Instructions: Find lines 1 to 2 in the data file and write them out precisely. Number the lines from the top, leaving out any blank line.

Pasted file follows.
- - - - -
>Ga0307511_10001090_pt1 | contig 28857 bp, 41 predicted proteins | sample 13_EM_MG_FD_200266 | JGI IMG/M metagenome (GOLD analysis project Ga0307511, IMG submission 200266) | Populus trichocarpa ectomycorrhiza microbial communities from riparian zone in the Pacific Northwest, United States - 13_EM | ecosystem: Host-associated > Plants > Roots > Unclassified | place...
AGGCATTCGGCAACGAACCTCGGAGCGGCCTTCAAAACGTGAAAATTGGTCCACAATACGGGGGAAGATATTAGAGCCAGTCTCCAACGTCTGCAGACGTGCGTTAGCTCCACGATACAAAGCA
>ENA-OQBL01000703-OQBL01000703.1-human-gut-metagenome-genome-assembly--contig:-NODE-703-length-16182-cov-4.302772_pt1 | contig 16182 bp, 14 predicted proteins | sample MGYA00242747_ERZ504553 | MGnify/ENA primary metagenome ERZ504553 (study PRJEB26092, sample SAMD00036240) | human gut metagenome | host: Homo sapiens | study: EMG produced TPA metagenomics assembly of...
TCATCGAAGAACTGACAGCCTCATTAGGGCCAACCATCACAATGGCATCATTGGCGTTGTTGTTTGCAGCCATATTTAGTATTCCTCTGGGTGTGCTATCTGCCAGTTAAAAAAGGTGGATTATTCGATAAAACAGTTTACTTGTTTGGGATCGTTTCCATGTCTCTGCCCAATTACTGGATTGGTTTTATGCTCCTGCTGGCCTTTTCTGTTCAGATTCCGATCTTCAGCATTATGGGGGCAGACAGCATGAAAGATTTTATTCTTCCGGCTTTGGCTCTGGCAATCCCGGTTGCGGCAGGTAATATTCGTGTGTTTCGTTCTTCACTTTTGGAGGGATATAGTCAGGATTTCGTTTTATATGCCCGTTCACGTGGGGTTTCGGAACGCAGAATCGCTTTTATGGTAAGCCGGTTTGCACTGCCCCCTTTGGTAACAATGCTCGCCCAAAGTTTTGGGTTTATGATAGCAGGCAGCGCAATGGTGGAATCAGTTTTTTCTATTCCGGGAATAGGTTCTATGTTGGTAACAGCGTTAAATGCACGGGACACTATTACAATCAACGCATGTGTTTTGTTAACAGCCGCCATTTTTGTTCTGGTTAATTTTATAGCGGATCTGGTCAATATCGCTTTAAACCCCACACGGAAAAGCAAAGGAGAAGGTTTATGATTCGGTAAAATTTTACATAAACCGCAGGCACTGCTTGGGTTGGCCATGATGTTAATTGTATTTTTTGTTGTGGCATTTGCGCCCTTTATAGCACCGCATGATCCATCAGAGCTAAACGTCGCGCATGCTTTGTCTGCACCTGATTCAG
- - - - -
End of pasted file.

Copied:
>Ga0307511_10001090_pt1 | contig 28857 bp, 41 predicted proteins | sample 13_EM_MG_FD_200266 | JGI IMG/M metagenome (GOLD analysis project Ga0307511, IMG submission 200266) | Populus trichocarpa ectomycorrhiza microbial communities from riparian zone in the Pacific Northwest, United States - 13_EM | ecosystem: Host-associated > Plants > Roots > Unclassified | place...
AGGCATTCGGCAACGAACCTCGGAGCGGCCTTCAAAACGTGAAAATTGGTCCACAATACGGGGGAAGATATTAGAGCCAGTCTCCAACGTCTGCAGACGTGCGTTAGCTCCACGATACAAAGCA